While companies have long been slow to take on the environment, some have increasingly radical goals. Watch the initiatives of the GAFAMs that reduce or eliminate, one by one, carbon emissions by 2030 to 2040. If this sounds daunting from an economic point of view, it seems that the GAFAMs on the contrary think that this will allow them to achieve profitability. But then, why and how have attitudes changed so much in terms of the environment?
Data centers are now the cornerstone of our digital system. These are physical locations that aggregate all the facilities (servers, storage bays, etc.) in which all of our data is stored and processed. These have continued to proliferate in recent years to meet the growing needs of an increasingly connected world. However, they are energy streams. For example, in 2017, the combined electricity consumption of GAFAM was equivalent to that of New Zealand. Faced with this observation, and to meet the growing consumer demand, GAFAM has taken radical positions on the carbon footprint, even though the environment is often considered a cost.
Google has pledged to run all of its data centers with carbon-neutral electricity by 2030. In 2020, Facebook cut carbon dioxide emissions by 59% compared to 2017, and supported 86% of its activities—data centers and office activities—with renewable energies. Apple is now powered entirely by renewable energy and has promised to be carbon neutral by 2030. Amazon promises net zero emissions by 2040. Microsoft plans to be carbon negative by 2040. By 2030, which means it will remove more carbon dioxide from air which will be produced.
But in the face of all these initiatives, no one doubts that they have given up on the goal of profit maximization, on the contrary. Apple, for example, topped $100 billion in quarterly revenue for the first time in 2020. However, the latter seems to be finding it more economically efficient to run on green energy, and the fact that they have to pay for these infrastructures has something to do. That – the price of fossil fuels is bound to go up.
The subscription business model generates an environmental virtue
Behind this seemingly innocuous update, there has been a radical change in the business model of large companies in recent years: they are gradually moving from the status of product sellers to the status of service providers about use. Thus Apple and Google offer cloud hosting service and thus support maintenance of servers that are no longer with their customers. These companies now have to bear the costs of ownership, so the sustainability of their products is in their financial interest. Why resort to planned obsolescence if you own a smartphone? With this in mind, the French company Denkii offers all kinds of electrical appliances for rent (game console, connected clock, hair dryer, etc.). The company takes care of fixing every device, allowing the user to enjoy a device without owning it, thus promoting the sharing economy while contributing on its own scale to the reduction of e-waste.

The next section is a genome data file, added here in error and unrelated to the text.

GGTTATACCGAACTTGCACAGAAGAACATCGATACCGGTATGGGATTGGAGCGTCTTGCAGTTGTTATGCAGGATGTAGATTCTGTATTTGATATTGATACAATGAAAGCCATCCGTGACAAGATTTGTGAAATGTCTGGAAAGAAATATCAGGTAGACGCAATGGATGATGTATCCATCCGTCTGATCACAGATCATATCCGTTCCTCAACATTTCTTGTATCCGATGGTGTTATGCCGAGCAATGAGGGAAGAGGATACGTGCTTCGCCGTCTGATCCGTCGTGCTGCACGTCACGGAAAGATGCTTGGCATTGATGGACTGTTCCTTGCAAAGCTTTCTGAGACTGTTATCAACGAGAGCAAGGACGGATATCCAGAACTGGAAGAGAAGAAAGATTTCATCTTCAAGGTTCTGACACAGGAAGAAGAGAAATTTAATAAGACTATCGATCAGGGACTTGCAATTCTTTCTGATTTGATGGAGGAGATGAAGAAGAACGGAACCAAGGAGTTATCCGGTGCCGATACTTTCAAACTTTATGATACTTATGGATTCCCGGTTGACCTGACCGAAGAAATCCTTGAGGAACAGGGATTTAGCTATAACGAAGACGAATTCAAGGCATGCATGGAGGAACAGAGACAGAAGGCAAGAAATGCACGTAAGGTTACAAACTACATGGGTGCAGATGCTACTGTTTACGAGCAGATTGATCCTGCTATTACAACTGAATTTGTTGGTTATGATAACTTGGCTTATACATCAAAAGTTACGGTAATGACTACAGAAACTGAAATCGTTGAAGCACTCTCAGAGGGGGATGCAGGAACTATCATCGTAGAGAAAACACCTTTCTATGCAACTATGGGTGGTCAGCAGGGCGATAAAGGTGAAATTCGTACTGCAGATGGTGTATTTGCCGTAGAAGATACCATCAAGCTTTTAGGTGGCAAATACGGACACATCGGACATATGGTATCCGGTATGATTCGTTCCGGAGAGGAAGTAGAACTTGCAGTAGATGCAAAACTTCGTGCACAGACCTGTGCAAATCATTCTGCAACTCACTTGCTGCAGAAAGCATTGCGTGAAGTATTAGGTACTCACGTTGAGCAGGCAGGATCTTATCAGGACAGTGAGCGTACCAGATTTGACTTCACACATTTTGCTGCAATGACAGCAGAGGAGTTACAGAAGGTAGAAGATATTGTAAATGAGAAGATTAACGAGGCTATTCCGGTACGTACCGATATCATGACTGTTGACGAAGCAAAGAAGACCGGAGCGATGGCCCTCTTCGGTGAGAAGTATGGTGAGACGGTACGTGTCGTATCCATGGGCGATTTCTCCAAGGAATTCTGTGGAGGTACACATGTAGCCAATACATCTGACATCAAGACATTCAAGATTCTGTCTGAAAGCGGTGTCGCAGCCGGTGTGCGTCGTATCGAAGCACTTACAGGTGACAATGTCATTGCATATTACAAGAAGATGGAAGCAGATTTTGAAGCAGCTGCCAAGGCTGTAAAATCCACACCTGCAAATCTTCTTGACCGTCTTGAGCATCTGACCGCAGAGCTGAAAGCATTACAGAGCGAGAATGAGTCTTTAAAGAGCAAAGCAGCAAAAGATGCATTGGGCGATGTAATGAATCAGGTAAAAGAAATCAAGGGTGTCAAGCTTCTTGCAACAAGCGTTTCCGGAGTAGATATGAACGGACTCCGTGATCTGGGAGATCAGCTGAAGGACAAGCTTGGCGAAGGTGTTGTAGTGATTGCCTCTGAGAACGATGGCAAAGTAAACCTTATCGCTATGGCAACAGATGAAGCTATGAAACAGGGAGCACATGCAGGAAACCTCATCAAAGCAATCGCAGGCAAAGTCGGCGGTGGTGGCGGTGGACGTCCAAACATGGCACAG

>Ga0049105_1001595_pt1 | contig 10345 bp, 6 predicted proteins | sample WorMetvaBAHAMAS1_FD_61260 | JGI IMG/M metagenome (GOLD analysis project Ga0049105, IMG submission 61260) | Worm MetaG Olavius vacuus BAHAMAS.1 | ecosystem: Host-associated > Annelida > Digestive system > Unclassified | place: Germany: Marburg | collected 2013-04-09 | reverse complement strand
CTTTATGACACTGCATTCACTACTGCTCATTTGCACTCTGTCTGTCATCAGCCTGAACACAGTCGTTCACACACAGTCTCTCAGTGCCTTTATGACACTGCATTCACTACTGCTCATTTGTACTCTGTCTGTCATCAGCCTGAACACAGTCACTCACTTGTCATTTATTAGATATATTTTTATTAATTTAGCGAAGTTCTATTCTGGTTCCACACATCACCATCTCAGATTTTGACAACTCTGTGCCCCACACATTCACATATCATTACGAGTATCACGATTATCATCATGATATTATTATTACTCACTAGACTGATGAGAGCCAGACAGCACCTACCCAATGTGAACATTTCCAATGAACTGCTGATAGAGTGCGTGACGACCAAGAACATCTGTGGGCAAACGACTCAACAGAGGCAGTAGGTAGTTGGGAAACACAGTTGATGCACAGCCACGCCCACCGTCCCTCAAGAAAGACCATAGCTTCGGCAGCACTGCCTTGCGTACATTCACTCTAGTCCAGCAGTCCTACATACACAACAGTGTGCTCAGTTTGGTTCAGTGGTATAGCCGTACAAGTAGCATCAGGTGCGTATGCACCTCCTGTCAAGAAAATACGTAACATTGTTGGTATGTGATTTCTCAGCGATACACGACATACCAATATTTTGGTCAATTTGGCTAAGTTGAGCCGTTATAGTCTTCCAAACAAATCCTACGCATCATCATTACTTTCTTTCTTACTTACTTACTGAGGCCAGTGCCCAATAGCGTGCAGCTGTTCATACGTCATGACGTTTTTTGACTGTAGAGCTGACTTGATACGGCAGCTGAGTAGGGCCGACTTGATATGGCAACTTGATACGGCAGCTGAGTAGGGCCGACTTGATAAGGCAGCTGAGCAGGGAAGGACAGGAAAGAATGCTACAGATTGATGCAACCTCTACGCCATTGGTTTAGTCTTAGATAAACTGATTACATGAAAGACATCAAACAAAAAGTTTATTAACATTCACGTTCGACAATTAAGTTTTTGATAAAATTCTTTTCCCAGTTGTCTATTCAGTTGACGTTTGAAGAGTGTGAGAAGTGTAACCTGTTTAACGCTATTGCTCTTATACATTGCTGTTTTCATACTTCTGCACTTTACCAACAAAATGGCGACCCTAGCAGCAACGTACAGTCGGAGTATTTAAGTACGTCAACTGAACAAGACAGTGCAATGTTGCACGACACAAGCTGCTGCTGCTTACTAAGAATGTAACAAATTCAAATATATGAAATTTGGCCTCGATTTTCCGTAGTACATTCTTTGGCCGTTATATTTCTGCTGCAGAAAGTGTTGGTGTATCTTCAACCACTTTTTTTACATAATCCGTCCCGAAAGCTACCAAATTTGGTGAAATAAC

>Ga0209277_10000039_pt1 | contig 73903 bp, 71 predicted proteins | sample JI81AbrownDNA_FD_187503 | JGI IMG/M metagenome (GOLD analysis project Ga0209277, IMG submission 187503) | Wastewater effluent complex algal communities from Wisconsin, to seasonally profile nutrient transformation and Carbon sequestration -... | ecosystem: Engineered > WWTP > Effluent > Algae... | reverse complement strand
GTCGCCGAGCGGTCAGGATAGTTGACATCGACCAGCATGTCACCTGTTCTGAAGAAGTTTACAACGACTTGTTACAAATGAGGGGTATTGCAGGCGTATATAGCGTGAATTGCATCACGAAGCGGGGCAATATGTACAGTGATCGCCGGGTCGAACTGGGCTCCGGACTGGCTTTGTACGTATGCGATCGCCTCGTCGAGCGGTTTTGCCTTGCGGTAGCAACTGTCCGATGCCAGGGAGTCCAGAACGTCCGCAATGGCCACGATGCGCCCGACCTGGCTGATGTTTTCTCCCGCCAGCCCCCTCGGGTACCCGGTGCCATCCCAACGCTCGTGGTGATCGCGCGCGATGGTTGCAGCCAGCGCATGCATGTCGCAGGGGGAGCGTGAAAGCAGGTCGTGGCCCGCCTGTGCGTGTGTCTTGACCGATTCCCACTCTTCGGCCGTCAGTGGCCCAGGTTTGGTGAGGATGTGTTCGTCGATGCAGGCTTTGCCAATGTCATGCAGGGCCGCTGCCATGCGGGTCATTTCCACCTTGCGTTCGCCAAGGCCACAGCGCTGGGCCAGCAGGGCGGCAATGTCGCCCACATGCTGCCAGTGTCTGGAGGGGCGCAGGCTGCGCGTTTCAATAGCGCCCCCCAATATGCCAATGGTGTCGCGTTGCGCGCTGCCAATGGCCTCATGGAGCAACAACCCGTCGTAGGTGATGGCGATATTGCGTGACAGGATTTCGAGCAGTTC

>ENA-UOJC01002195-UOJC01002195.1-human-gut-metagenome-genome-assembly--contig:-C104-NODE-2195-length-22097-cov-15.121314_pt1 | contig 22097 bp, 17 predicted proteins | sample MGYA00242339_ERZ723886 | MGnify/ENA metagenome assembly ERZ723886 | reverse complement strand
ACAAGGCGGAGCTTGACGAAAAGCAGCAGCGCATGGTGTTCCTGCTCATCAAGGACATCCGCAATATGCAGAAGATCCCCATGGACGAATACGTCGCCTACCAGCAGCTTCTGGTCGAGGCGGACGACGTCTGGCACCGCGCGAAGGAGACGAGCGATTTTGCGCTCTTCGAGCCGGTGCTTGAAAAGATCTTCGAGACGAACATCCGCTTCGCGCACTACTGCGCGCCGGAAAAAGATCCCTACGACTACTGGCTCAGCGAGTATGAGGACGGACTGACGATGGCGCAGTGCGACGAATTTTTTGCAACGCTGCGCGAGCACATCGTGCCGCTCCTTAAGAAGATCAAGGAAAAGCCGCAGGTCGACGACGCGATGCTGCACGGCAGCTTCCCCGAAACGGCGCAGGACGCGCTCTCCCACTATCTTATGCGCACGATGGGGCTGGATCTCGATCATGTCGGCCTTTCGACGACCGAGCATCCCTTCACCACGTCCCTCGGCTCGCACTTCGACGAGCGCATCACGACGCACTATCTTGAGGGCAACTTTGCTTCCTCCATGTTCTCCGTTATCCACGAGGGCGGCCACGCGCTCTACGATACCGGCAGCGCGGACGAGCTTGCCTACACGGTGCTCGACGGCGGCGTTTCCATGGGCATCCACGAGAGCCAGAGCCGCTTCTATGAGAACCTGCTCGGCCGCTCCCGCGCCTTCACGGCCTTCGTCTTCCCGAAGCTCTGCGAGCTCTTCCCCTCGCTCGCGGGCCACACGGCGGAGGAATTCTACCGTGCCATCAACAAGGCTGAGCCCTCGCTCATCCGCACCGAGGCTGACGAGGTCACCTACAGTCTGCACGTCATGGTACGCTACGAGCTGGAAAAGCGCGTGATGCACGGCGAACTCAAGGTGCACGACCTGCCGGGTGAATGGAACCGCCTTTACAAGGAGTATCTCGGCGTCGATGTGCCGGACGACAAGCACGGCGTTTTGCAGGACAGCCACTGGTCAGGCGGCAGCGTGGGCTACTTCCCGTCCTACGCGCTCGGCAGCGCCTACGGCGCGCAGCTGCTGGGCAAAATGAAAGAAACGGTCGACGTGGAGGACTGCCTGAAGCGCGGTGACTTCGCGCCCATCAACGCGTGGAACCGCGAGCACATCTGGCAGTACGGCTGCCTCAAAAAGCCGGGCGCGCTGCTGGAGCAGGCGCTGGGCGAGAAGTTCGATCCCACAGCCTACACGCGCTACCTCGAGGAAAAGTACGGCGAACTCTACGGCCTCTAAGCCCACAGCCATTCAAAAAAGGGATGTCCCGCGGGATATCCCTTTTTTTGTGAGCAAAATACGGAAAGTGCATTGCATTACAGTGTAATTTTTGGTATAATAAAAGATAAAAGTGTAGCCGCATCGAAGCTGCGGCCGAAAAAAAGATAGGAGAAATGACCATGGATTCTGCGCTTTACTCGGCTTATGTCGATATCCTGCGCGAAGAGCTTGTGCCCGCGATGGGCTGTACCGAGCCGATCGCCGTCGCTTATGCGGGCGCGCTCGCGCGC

Moreover, the economy of use also creates an environmental virtue on the part of the consumer: it avoids excessive consumption and the waste inherent in possession. Thus, initiatives are being developed in all sectors of activity. In ready-to-wear, for example, brands like Le Closet allow you to subscribe to chests to replenish your wardrobe daily. The goal is to reduce your consumption of clothing and thus reduce textile waste which, let us remember, is the second cause of pollution in the world after oil. Finally, customer satisfaction increases because their use of the product aligns by definition with their needs. Following this principle, the Quechua brand has launched a new service: camping equipment rental. Target ? Facilitate practice discovery without the need for investment, while reducing production and therefore equipment waste.
The common point of all these companies is that it is no longer the customer who owns the product but the company. The latter therefore has an interest in providing high quality products and maintaining them in good condition, in order to ensure regular income from rental or subscription, and to create and maintain a relationship of trust with the customer. The first lesson seems to be emerging: We don’t know if sustainable development has a business model, but if there is, it probably does.
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